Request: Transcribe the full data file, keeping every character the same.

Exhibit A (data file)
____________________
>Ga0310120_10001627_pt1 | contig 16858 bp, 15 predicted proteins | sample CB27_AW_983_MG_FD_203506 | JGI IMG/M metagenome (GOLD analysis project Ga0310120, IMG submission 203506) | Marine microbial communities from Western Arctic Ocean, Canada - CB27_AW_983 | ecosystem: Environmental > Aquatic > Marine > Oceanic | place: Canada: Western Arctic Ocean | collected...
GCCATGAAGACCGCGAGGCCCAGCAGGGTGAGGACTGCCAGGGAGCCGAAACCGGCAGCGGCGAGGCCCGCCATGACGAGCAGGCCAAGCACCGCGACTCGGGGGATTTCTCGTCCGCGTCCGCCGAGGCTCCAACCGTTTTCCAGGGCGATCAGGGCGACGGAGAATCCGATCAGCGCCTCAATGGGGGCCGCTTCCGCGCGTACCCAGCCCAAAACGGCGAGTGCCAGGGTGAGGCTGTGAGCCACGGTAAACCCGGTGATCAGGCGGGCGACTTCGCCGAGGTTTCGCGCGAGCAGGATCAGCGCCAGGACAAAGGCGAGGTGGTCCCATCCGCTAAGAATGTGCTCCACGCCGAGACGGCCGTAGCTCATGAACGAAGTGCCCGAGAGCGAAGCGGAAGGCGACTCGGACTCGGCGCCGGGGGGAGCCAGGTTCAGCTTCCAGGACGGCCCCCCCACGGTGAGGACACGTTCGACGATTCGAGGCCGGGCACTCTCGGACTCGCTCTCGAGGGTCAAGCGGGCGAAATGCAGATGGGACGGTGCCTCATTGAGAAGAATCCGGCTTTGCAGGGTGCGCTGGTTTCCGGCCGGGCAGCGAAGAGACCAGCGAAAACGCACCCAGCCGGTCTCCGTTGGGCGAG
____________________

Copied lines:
>Ga0310120_10001627_pt1 | contig 16858 bp, 15 predicted proteins | sample CB27_AW_983_MG_FD_203506 | JGI IMG/M metagenome (GOLD analysis project Ga0310120, IMG submission 203506) | Marine microbial communities from Western Arctic Ocean, Canada - CB27_AW_983 | ecosystem: Environmental > Aquatic > Marine > Oceanic | place: Canada: Western Arctic Ocean | collected...
GCCATGAAGACCGCGAGGCCCAGCAGGGTGAGGACTGCCAGGGAGCCGAAACCGGCAGCGGCGAGGCCCGCCATGACGAGCAGGCCAAGCACCGCGACTCGGGGGATTTCTCGTCCGCGTCCGCCGAGGCTCCAACCGTTTTCCAGGGCGATCAGGGCGACGGAGAATCCGATCAGCGCCTCAATGGGGGCCGCTTCCGCGCGTACCCAGCCCAAAACGGCGAGTGCCAGGGTGAGGCTGTGAGCCACGGTAAACCCGGTGATCAGGCGGGCGACTTCGCCGAGGTTTCGCGCGAGCAGGATCAGCGCCAGGACAAAGGCGAGGTGGTCCCATCCGCTAAGAATGTGCTCCACGCCGAGACGGCCGTAGCTCATGAACGAAGTGCCCGAGAGCGAAGCGGAAGGCGACTCGGACTCGGCGCCGGGGGGAGCCAGGTTCAGCTTCCAGGACGGCCCCCCCACGGTGAGGACACGTTCGACGATTCGAGGCCGGGCACTCTCGGACTCGCTCTCGAGGGTCAAGCGGGCGAAATGCAGATGGGACGGTGCCTCATTGAGAAGAATCCGGCTTTGCAGGGTGCGCTGGTTTCCGGCCGGGCAGCGAAGAGACCAGCGAAAACGCACCCAGCCGGTCTCCGTTGGGCGAG